The welded assemblies are placed in a form made specifically to accept the geometry of each assembly and then liquid thermally conductive epoxy (Emerson Cumming) is poured into the preforms to create the potted module you see; while still liquid, the assembly is placed in a vacuum chamber and evacuated, so all air bubbles are drawn out and expelled, leaving a monolithic, air-free potted module.  The epoxy is a good HV dielectric so the diodes can be much closer together than if they were in air.

The reason I know how these were built is I've watched it done. Wink  But again, other companies used different processes.  I know many of the "cheaper" modules just used die stacks that were  not hermetically sealed, used solder to bond them, and weren't vacuum potted.  That cuts cost quite a bit, but results in more failure mechanisms.
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W8JI
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« Reply #4 on: September 20, 2012, 02:05:30 PM »

Henry (and others) often used an encapsulated HV diode module or block. Three spade type terminals per block, two blocks used in single phase linear amp supplies, three in 3 phase supplies. I have acquired a few used ones, but do not know how to test them other than bang them in a working circuit, which might be nasty if one is SC. A diode tester won't produce the voltage needed. has anyone got a safe means of doing a basic functionality test on these things out of circuit please? Thanks.

They test perfectly fine as diodes by measuring forward voltage drop. Just use a variable DC supply with enough voltage to overcome forward drop, and be sure they are all the same for forward drop. If you have one with an open or shorted cell, it will have a different drop.

They are about 1000 volts PRV per cell usually, so a 10 kV will have about 7 volts drop at 50-500 mA. I use a 28 volt variable dc supply and a car stop lamp bulb for current limiting.

I have a high pot tester, so I can check breakdown, but I've never found one yet that does not show on forward drop compared to other known good ones.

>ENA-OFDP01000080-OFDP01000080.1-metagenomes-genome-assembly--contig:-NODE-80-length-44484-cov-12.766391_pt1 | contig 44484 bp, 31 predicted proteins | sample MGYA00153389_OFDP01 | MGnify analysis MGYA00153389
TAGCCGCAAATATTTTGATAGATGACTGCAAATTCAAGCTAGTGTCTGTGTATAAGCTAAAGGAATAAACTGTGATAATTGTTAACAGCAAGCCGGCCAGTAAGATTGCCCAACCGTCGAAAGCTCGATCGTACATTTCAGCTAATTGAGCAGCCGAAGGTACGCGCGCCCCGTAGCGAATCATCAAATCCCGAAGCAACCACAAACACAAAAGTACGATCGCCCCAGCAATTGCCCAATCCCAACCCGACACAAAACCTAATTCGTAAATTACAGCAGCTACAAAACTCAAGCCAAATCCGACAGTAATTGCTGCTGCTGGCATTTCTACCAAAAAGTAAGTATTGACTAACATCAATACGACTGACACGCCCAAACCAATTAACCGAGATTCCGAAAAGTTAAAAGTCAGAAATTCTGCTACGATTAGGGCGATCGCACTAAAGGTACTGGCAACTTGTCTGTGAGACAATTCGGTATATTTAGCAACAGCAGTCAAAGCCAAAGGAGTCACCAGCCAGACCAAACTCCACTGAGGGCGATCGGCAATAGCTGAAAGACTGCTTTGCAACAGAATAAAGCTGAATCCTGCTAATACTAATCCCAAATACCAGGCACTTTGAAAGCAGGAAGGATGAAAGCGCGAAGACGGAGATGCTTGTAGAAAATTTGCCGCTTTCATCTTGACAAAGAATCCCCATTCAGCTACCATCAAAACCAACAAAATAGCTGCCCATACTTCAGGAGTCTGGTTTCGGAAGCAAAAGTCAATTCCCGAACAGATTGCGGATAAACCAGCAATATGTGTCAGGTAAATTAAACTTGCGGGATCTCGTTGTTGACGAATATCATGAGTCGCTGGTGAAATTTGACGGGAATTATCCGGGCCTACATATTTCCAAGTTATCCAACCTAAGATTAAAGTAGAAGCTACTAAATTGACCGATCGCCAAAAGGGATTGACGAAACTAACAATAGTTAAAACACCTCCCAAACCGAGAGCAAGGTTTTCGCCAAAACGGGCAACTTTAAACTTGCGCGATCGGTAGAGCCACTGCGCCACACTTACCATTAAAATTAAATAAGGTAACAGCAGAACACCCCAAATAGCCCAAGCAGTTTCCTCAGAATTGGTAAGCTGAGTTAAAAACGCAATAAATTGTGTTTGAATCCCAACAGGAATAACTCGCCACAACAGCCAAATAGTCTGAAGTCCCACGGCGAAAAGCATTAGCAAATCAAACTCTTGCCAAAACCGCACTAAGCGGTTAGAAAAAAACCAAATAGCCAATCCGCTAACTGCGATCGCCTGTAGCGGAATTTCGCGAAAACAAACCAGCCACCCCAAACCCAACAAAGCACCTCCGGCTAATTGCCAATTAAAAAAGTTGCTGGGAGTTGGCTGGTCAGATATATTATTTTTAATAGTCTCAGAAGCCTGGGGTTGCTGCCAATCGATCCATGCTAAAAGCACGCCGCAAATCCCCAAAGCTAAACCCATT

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2E0ILY
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« Reply #5 on: September 23, 2012, 10:11:28 AM »

Thanks for the replies, that worked perfectly and they are are 10kV ones with a circa 7 volts drop. All tested equal and good, so that's a result!
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Best regards, Chris Wilson.
W8JI
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« Reply #6 on: September 23, 2012, 10:22:30 AM »

Thanks for the replies, that worked perfectly and they are are 10kV ones with a circa 7 volts drop. All tested equal and good, so that's a result!

1kV cells with about .7 volts each means ten cells at 1 kV, or a ten kV rectifier.  :-)
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KC2RLY
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« Reply #7 on: February 08, 2013, 03:56:02 AM »

mine explode when bad

http://imgur.com/apJXd6W
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2E0ILY
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« Reply #8 on: February 08, 2013, 05:27:54 AM »

mine explode when bad

http://imgur.com/apJXd6W

That looks as if it might have been quite loud? Smiley
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Best regards, Chris Wilson.
KC2RLY
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« Reply #9 on: February 08, 2013, 05:41:34 AM »

People always say it sounds like a gunshot. To me it really sounds like a black powder muzzle loader. I can detect a quick fizzle then crack-owwww.
The sound is different when its from to much voltage or current. The voltage gets the fizzle and crack. the ones that die from current just go pfft but loud.

Must be more careful spinning the variac....